Have you ever experienced heartburn? Have you ever wondered what causes it? For some people, changing their diet is enough to control it, but what if it’s not?

What causes heartburn?

Stomach acid is a natural chemical needed in the digestion process. An excess of this acid or a misplacement of it (when it travels) can cause inflammation and irritation in the esophagus – this causes heartburn and contributes to the development of ulcers in the stomach or duodenum (the first part of the small intestine).

How can you deal with stomach acid related problems?

Proton-pump Inhibitor drugs (PPIs) are the most commonly prescribed agents for the problem. PPIs are heavily marketed. PPIs are prescribed to prevent and treat ulcers in the duodenum and the stomach and also help with other problems that occur when the stomach acid goes into the esophagus (if it happens frequently, it is a condition called gastroesophageal reflux disease).

Are proton-pump inhibitors (PPIs) safe to use?

PPIs are not suitable for everyone. There are two main concerns with PPIs: overuse and drug interactions or side effects. So, if you are prescribed or buying a PPI, read the label and are safe to take it – do not take it if you are:

  • Breastfeeding
  • Pregnant
  • Have liver problems
  • Taking-blood thinners

Most people who take a PPI do not have side effects, however some common side effects experienced by some are:

  • Constipation
  • Diarrhea
  • Headaches
  • Nausea or Vomiting
  • Abdominal pain

If your side effects worsen or if you experience the following contact your doctor soon!

  • Vomiting blood
  • Blood in stool
  • Persistent abdominal pain
  • Unintentional weight loss
  • Persistent vomiting
  • Difficulty swallowing

List of PPIs

Some of the proton pump inhibitors include but are not limited to:

  • Prilosec, Prilosec OTC (Omeprazole)
  • Yosprala (Aspirin and Omeprazole)
  • Aciphex, Aciphex Sprinkle (Rabeprazole)
  • Protonix (Pantoprazole)
  • Nexium, Nexium IC, Nexium 24 HR (Esomeprazole)

PPI-Induced Acute Interstitial Nephritis (AIN)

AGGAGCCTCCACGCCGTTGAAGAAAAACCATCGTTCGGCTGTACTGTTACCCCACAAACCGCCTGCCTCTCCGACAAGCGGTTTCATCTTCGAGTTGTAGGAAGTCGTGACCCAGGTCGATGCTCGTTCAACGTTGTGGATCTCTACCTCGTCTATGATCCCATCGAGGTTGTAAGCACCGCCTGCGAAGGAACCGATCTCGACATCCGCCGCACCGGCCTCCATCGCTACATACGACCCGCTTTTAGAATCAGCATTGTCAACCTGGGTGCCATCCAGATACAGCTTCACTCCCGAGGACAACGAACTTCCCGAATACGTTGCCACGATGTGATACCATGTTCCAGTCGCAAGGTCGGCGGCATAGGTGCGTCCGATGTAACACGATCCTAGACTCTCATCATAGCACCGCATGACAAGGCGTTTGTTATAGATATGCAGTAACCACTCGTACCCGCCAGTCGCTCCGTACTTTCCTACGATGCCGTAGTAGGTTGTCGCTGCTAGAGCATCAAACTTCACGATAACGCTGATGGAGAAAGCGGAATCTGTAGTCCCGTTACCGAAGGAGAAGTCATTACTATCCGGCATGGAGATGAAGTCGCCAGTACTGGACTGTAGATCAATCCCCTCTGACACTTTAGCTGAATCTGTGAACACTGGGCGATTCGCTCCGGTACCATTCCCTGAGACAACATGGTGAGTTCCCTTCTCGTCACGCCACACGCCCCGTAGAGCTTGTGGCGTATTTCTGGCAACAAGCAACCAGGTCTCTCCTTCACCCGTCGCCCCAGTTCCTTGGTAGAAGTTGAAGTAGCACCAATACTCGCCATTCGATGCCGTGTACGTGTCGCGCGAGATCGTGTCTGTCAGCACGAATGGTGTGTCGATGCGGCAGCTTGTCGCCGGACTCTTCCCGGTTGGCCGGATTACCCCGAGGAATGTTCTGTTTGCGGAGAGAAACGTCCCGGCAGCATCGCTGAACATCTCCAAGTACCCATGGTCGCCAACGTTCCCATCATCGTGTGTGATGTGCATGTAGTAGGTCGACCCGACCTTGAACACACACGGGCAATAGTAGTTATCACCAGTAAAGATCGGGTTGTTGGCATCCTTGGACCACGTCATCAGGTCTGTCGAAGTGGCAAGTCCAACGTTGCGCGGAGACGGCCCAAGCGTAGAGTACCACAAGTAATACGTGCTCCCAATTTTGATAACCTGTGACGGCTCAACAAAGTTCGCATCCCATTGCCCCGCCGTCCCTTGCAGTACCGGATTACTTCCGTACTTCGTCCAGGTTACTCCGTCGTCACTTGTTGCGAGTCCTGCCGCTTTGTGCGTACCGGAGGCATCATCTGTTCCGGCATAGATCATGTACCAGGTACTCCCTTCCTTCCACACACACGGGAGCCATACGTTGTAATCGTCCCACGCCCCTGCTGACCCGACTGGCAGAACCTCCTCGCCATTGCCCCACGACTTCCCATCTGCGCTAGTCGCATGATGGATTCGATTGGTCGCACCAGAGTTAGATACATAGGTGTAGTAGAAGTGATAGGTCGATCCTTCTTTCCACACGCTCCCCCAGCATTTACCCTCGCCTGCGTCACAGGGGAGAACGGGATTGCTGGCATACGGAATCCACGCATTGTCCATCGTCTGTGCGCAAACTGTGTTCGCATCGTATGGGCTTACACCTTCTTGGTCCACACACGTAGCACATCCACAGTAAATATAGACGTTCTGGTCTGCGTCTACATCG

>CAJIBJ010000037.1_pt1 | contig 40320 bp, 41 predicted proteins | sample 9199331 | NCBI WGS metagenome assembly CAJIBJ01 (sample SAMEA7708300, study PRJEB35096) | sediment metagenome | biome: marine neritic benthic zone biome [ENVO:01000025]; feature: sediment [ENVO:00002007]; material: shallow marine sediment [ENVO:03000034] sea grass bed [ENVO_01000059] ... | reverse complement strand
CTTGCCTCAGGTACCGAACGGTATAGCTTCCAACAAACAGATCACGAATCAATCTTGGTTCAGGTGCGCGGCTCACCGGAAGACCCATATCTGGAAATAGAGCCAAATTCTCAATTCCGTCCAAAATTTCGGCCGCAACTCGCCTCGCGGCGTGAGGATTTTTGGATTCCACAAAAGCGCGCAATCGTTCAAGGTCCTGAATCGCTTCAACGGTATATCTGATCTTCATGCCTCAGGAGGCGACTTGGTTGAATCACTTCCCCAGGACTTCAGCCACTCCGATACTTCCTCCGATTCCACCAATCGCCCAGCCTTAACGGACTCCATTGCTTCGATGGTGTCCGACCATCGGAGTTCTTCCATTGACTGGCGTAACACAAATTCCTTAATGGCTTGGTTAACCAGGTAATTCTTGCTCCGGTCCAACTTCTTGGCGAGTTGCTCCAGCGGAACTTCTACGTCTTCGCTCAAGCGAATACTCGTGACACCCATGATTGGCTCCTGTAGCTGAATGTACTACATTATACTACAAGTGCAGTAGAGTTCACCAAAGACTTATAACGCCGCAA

Long term use (over a year) can lead to more serious problems. Some of the medical conditions the medical community is concerned about include but not limited to dementia risk of fractures, Vitamin B12 deficiency, lupus and acute interstitial nephritis (AIN). In simple terms, PPI-Induced AIN is characterized by inflammatory cells in the kidney’s fluid. Unfortunately, AIN can progress to acute kidney failure; a delay in diagnosis and continued use of the PPI could lead to chronic kidney failure and more serious consequences.

These injuries appear to be more profound in individuals older than 60. Although most individuals can recover, most will suffer from some level of permanent kidney function loss – sometimes individuals will require a kidney transplant.

If you have experienced the following, talk to your doctor as soon as possible:

  • Fever
  • Rash
  • Malaise
  • Anorexia
  • Nausea
  • Vomiting
  • Weight loss

Laboratory findings like raised secrum creatinine and reduced eGFR, with proteinuria or haematuria are key. A renal biopsy must confirm diagnosis.

Contact Brooks Law Group

If you or a friend has PPI-Induced AIN, kidney failure, or chronic kidney disease due to any Proton Pump Inhibitor, contact Brooks Law Group today at 1-800-LAW-3030 for a free consultation. Attorneys work on a contingent fee basis, meaning they don’t get paid until you receive compensation.

Steve was born in New Orleans, Louisiana. As was the practice for new doctors his father worked day and night during his medical residency at Charity Hospital there. Steve comes from a long line of doctors. His father, his grandfather, his great grandfather, even two uncles were all specialists and/or surgeons in their chosen medical specialties, including internal medicine specialist, obstetrics / gynecology, neurosurgery and general practice / surgery. His great-great grandfather was the Surgeon General of Ohio during the Civil War.